About Kelly Miller:
Writing has always been in my blood. Since the age of thirteen when I coauthored a cheesy romance novel in a blue, spiral bound notebook, I knew I wanted to pursue writing as a career. But somewhere along the way, I lost my voice. Sure I could craft a witty email or write marketing copy for other authors, as I did in a previous job, but to write that great American novel seemed just out of reach.
As is often happens, life simply got in the way. I got married, had three children, and adopted a black Labrador. As a stay-at-home mom, I was lucky to get an hour a day to myself. And when I found those few precious minutes, they were spent reading a good book. A voracious reader, I’ve been researching the mystery and suspense genres for more than two decades.
It was in my search for my own identity after staying at home with the kids that ultimately lead me back to my love of writing. I started my journey towards publication in August 2010. The first draft only took four months to write, but was followed by an enormous amount of time rewriting, and an even longer time searching for a publisher. Determination, perseverance, and God’s blessing made my publishing dream a reality. I signed a contract with Black Rose Writing on May 18, 2012 and my first mystery novel, “Dead Like Me,” debuted in November 2012. The second installment in the Detective Kate Springer series, “Deadly Fantasies,” debuted December 19, 2013. Since that time, the book’s rights have reverted back to me and I’ve gone indie!
Guess it’s time to start thinking of my next big dream. New York Times bestselling author some day? Possibly.
What inspires you to write?
My writing is a gift from God. Sometimes I’m so in the zone I don’t even realize what I’ve written. I’m usually flabbergasted when I reread my really good sentences. It’s almost like I’m transcribing words I get from some place else because I know I couldn’t be as good as I am in my own power.
Tell us about your writing process.
I’m a hybrid. Because I write mysteries, I have to outline enough to know how I’m getting from A to Z. I also plot out the major landmarks along the way. But I like many of my chapters to grow organically. That’s the fun. Sitting down at the computer and seeing where the characters want to go. I’m just along for the ride taking notes on their crazy antics.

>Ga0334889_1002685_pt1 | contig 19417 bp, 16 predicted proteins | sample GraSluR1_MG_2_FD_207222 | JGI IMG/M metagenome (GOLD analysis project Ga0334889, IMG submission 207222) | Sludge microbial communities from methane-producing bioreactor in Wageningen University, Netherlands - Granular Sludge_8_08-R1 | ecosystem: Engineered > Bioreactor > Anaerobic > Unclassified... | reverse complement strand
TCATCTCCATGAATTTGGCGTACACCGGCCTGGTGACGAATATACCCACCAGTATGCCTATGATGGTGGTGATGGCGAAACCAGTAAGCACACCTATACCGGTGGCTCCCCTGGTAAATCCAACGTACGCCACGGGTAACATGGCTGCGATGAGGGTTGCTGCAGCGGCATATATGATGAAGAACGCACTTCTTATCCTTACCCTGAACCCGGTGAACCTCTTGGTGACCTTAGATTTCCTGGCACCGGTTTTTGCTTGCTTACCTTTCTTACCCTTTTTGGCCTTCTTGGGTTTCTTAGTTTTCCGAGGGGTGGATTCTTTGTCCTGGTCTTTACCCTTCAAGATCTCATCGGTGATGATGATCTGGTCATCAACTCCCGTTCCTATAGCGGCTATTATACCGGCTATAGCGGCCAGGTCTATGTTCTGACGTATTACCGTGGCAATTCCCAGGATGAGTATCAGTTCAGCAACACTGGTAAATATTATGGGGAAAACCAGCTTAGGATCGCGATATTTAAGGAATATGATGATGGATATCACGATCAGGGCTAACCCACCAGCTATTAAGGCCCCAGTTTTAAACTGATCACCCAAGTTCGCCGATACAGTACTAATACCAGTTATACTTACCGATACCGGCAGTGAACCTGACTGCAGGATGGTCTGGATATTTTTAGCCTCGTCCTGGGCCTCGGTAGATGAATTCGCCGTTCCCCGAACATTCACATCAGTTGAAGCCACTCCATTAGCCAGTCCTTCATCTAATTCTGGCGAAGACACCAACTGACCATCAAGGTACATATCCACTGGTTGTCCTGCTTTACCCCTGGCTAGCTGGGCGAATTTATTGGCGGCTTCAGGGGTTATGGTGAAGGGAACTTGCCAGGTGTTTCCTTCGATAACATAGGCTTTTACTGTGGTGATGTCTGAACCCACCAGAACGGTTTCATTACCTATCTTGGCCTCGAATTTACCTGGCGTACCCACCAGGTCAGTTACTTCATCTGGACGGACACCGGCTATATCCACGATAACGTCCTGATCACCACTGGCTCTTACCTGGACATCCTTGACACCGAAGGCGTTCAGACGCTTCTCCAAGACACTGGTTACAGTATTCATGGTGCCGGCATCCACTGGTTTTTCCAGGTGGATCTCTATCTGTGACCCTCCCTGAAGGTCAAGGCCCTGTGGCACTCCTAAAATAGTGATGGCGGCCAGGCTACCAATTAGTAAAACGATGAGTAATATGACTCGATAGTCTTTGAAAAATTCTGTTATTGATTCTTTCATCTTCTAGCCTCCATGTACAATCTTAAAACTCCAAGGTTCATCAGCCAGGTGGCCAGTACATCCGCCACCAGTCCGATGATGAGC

For Fiction Writers: Do you listen (or talk to) to your characters?
When I’m writing, I see what’s happening like I’m watching a movie on the big screen. Most of the time I’m either in the zone or have my eyes closed seeing what I’m writing.
What advice would you give other writers?
Enter your novel into writing competitions. When my novel kept getting rejected, I entered the manuscript into the Florida Writers Association RPLA competition. I won second place in the Best Mystery category. Even though it won, I got back invaluable information from three judges who’d critiqued my work, pointing out the weak areas. It was an inexpensive way to get feedback on my work.
Something else happened after I won the award. I finally got the attention of agents and publishers. I changed my query letter, adding the information about the award I won and each submission was met with positive feedback. I got past the first stage with the agents and publishers, each requesting the first three chapters of my book. Eventually, I signed with Black Rose Writing. Another option to keep in mind is that many small independent publishers offer their own writing competitions. Prizes sometimes include a publishing contract.
How did you decide how to publish your books?
New authors should explore every option. Look at what you like and don’t like to do and make your decision based on that. For example, when I first started out I wasn’t comfortable holding the reigns of my own career. I decided to publish with a small press because they would handle the book formatting, cover design, and other aspects I didn’t want to worry about. However, as my career progressed, I decided to take back my rights to my two novels because I wasn’t happy with some of the decisions they made. So now I’m an indie author. With my third book, a title in a new series, I’m going to try and traditionally publish. I’m currently querying agents in the hope of landing a bigger publisher. I want my new book to reach a larger audience, and I don’t think that can happen on my own.
What do you think about the future of book publishing?
I think the field is wide open. It’s never been a better time to be an author. Great writers are finally being discovered with the advent of self publishing. However, traditional publishing is still available for those who want their book in every major bookstore in America. It seems like the power has shifted from the publisher’s hands into the author’s hand which is where it should be. Authors can now decide their own fate and traditionally publish while still have a toe in the indie water. It will be important for every author to keep an eye on how the progression of technology changes our field. In order to make money we have to be where our readers are.
What do you use?: Professional Cover Designer, Beta Readers
What genres do you write?: Mystery
What formats are your books in?: Both eBook and Print
Link To Kelly Miller Page On Amazon